The European Commission is working alongside Europol and EU member states to “identify appropriate ways of preserving lawful interception capabilities in 5G networks,” said Ylva Johansson, the EU’s Home Affairs Commissioner.
New challenges for law enforcement authorities will arise with the gradual onset of 5G in Europe, because the technology employs 256-bit encryption that allow for unprecedented levels of privacy and anonymisation in mobile communications networks.
One example of 5G’s significantly bolstered privacy standards is the encryption of the International Mobile Subscriber Identity (IMSI) number within 5G networks. This will mean that “security authorities are no longer able to locate or identify mobile devices,” Europol said in a note last year.
“The authorities are then also unable to assign a device to a specific person,” according to the paper, published by Statewatch, a privacy NGO.
Such improved standards in mobile communications may, in turn, allow for a user’s identity and location to be protected, therefore undermining police authorities’ ability to conduct “lawful interception” – in other words, wiretapping or eavesdropping.
In Europe, fears among politicians and police authorities in this regard are starting to provoke ideas about how these higher levels of encryption may be bypassed.
“The Commission, Europol and Member States’ law enforcement authorities are working together to identify appropriate ways of preserving lawful interception capabilities in 5G networks,” a written statement from Commissioner Johansson said on Monday (13 January). The statement was delivered after German leftist MEP Cornelia Ernst pressed the EU’s executive branch for a response on the matter in October.
Ernst had claimed that European police forces are attempting to establish “eavesdropping opportunities” in 5G networks by working with certain international standardisation bodies, including the Technical Committee Lawful Interception working group of the European Telecommunications Standards Institute (ETSI), and the 3rd Generation Partnership Project (3GPP) of the UN’s International Telecommunication Union.
In May last year, the EU Counter-Terrorism Coordinator suggested that Europol could strengthen its capabilities related to 5G. “Europol could consider to become a member in ETSI and then the law enforcement subgroup of the 3GPP process to support Member States to defend European law enforcement’s concerns,” Gilles de Kerchove said in a note to EU national delegates.
According to Johansson, “Europol encourages the participation of Member States in standardisation committees dealing with lawful interception and cybersecurity of 5G”. This aims to allow police authorities better access to consumer data in the course of a criminal investigation, she said in her written response to Ernst.
Johansson added however, that the “direct involvement” of Europol in such activities is “currently limited.”
EURACTIV caught up with Ernst on Tuesday (14 January), to hear about her concerns on the matter.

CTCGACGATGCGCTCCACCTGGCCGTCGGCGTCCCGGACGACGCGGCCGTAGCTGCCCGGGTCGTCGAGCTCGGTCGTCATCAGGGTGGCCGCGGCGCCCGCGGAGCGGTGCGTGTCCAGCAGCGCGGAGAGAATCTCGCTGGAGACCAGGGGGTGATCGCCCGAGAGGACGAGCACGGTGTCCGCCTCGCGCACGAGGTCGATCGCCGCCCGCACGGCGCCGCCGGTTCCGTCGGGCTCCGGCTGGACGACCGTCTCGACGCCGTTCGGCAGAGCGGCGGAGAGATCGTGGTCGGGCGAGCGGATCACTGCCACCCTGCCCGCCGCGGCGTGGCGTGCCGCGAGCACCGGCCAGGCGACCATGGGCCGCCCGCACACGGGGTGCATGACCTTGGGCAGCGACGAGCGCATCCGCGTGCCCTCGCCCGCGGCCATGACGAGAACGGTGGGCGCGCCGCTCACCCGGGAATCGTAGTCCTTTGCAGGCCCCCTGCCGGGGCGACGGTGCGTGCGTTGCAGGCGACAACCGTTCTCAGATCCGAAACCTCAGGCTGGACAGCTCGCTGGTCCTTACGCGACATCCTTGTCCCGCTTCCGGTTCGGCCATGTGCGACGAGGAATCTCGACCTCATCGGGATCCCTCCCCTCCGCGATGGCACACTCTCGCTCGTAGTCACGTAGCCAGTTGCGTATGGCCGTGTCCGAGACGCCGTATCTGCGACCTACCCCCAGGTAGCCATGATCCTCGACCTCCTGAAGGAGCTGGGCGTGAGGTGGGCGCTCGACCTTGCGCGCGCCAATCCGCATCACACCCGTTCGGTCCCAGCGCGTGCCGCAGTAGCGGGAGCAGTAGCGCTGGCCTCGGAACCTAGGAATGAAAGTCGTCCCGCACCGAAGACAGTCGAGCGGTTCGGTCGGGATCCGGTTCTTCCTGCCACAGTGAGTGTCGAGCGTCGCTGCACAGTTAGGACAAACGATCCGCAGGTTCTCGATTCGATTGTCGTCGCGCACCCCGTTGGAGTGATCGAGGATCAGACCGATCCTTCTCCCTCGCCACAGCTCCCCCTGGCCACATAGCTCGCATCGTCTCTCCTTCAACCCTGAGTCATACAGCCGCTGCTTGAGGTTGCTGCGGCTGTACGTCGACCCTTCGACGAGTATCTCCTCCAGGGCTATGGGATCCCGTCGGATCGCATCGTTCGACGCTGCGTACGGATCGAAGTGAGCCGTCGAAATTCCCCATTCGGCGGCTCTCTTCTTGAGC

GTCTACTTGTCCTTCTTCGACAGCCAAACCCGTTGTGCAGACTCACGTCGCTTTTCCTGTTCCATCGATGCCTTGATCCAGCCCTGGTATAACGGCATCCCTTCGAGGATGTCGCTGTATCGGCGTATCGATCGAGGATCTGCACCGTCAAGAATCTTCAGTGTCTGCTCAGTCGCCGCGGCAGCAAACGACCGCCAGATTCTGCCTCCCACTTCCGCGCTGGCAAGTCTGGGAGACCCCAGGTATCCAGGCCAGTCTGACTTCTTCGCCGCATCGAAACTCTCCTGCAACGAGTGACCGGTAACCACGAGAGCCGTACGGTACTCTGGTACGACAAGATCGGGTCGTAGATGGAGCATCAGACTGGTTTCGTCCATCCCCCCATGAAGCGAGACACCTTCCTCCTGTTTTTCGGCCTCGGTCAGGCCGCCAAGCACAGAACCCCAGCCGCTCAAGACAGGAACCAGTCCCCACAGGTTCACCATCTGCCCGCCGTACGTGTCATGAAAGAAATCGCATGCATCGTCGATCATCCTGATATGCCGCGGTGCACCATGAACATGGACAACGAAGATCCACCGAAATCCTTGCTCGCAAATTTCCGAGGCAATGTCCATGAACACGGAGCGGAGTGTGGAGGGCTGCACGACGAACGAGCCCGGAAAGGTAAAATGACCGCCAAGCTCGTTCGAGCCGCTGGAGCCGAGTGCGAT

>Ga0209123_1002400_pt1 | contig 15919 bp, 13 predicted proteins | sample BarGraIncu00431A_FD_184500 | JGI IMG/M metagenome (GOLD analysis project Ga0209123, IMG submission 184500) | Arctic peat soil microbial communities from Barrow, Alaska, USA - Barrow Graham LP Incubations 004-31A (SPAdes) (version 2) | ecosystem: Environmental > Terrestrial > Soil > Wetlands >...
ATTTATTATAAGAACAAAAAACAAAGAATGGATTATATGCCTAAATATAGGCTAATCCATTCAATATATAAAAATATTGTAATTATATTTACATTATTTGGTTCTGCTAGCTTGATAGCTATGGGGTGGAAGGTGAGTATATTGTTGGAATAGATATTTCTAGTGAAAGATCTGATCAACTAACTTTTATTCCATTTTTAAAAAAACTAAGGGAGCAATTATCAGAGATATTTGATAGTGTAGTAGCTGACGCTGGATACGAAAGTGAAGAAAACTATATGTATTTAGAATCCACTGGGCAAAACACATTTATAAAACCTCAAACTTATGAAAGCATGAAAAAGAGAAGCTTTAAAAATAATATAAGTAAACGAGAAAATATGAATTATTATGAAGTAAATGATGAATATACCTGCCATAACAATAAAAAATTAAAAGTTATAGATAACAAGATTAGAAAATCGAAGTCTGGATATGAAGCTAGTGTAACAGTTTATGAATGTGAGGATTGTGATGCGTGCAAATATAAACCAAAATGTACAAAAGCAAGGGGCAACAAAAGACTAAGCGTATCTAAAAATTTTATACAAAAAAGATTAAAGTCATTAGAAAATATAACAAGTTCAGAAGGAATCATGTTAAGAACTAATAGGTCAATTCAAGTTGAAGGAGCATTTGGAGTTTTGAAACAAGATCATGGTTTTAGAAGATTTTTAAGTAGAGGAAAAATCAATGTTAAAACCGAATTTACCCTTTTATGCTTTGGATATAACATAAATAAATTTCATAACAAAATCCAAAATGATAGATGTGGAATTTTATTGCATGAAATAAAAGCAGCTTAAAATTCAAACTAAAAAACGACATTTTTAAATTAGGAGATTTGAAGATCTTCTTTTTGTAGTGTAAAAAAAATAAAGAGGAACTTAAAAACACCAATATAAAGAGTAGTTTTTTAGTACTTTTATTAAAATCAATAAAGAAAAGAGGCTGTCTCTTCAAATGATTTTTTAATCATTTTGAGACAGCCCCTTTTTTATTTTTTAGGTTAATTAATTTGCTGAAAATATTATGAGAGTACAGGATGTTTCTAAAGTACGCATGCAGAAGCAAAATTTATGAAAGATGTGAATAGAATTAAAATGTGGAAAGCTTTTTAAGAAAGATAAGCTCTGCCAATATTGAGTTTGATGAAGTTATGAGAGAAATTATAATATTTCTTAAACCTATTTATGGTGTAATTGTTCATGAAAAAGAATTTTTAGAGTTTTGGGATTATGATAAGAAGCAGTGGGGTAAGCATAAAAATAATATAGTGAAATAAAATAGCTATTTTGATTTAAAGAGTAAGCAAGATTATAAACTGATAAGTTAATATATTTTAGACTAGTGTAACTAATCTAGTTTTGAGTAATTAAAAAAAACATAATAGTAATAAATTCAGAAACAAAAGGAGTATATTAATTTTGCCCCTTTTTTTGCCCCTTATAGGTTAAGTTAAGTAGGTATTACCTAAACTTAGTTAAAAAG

“5G is by design protected against interception. To circumvent this, essentially two possibilities exist,” she said.
“Either you can try make hardware manufacturers include in their devices a kind of backdoor that would funnel unencrypted data out of the system. Or you can try to weaken the software standards so that you retain the possibility to decrypt the communication you want to intercept.”
The first example relates to what the US accuses Huawei of doing in their equipment – a claim the Chinese company has consistently denied. The second example, meanwhile, relates to what the Commission has admitted Europol is doing, Ernst said.
Civil rights activist Matthias Monroy has previously drawn attention to comments from the German Interior Ministry suggesting privacy standards in 5G network communications could be lowered to facilitate police investigations.
Uncertainty over Europe’s G5 infrastructure
Europe’s renewed concerns over police access to 5G data come amid growing uncertainties over the bloc’s future in 5G.
The US has been ramping up pressure on the UK regarding China’s involvement in the country’s future 5G infrastructure. On Monday, a delegation from the US led by deputy National Security Adviser Matt Pottinger sat down with ministers in London ahead of a decision on Huawei’s involvement in UK 5G networks due later this month.
EURACTIV recently spoke to an official at the UK’s Digital Ministry who refused to confirm a specific deadline but said a decision would soon be made by Digital Secretary Nicky Morgan. “The security and resilience of the UK’s telecoms networks is of paramount importance. The government continues to consider its position on high-risk vendors and a decision will be made in due course,” the source said.
More broadly, in December, EU ministers adopted conclusions, stressing that an EU approach to 5G cybersecurity should be comprehensive and risk-based, while also taking into account “non-technical factors”.
In the Commission, an October report on the coordinated risk assessment of 5G networks noted that “threats posed by states or state-backed actors are perceived to be of highest relevance”.
Member states have now been tasked with working on a set of measures to mitigate the cybersecurity risks outlined in the report. EU nations are currently working alongside the Commission and ENISA, the European Agency for Cybersecurity, in drawing up the plans, which are due to be published in the “coming weeks” an EU official told EURACTIV.
[Edited by Frédéric Simon]